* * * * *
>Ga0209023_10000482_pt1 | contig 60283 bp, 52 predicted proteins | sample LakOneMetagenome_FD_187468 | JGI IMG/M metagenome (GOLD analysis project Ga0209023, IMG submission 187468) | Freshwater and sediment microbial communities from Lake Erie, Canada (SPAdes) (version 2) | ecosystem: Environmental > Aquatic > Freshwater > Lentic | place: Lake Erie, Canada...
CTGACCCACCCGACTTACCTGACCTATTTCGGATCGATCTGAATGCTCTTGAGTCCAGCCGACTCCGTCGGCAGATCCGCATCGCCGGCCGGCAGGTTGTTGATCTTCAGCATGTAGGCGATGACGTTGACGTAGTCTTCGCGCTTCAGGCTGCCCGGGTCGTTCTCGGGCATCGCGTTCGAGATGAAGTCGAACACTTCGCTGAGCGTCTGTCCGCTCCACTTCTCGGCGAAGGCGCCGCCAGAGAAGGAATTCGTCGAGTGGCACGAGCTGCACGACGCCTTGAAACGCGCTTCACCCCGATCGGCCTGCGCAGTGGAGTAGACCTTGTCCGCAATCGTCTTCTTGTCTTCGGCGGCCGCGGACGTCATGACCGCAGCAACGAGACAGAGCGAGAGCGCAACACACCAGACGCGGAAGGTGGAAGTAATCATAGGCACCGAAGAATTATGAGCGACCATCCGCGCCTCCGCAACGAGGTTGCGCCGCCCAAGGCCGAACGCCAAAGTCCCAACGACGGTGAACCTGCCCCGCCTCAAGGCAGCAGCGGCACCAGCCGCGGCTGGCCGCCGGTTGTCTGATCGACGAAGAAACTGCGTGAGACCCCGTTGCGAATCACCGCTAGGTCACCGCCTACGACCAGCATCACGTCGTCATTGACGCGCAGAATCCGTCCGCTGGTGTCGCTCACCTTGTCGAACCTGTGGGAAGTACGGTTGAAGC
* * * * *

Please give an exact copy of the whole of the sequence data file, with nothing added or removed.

>Ga0209023_10000482_pt1 | contig 60283 bp, 52 predicted proteins | sample LakOneMetagenome_FD_187468 | JGI IMG/M metagenome (GOLD analysis project Ga0209023, IMG submission 187468) | Freshwater and sediment microbial communities from Lake Erie, Canada (SPAdes) (version 2) | ecosystem: Environmental > Aquatic > Freshwater > Lentic | place: Lake Erie, Canada...
CTGACCCACCCGACTTACCTGACCTATTTCGGATCGATCTGAATGCTCTTGAGTCCAGCCGACTCCGTCGGCAGATCCGCATCGCCGGCCGGCAGGTTGTTGATCTTCAGCATGTAGGCGATGACGTTGACGTAGTCTTCGCGCTTCAGGCTGCCCGGGTCGTTCTCGGGCATCGCGTTCGAGATGAAGTCGAACACTTCGCTGAGCGTCTGTCCGCTCCACTTCTCGGCGAAGGCGCCGCCAGAGAAGGAATTCGTCGAGTGGCACGAGCTGCACGACGCCTTGAAACGCGCTTCACCCCGATCGGCCTGCGCAGTGGAGTAGACCTTGTCCGCAATCGTCTTCTTGTCTTCGGCGGCCGCGGACGTCATGACCGCAGCAACGAGACAGAGCGAGAGCGCAACACACCAGACGCGGAAGGTGGAAGTAATCATAGGCACCGAAGAATTATGAGCGACCATCCGCGCCTCCGCAACGAGGTTGCGCCGCCCAAGGCCGAACGCCAAAGTCCCAACGACGGTGAACCTGCCCCGCCTCAAGGCAGCAGCGGCACCAGCCGCGGCTGGCCGCCGGTTGTCTGATCGACGAAGAAACTGCGTGAGACCCCGTTGCGAATCACCGCTAGGTCACCGCCTACGACCAGCATCACGTCGTCATTGACGCGCAGAATCCGTCCGCTGGTGTCGCTCACCTTGTCGAACCTGTGGGAAGTACGGTTGAAGC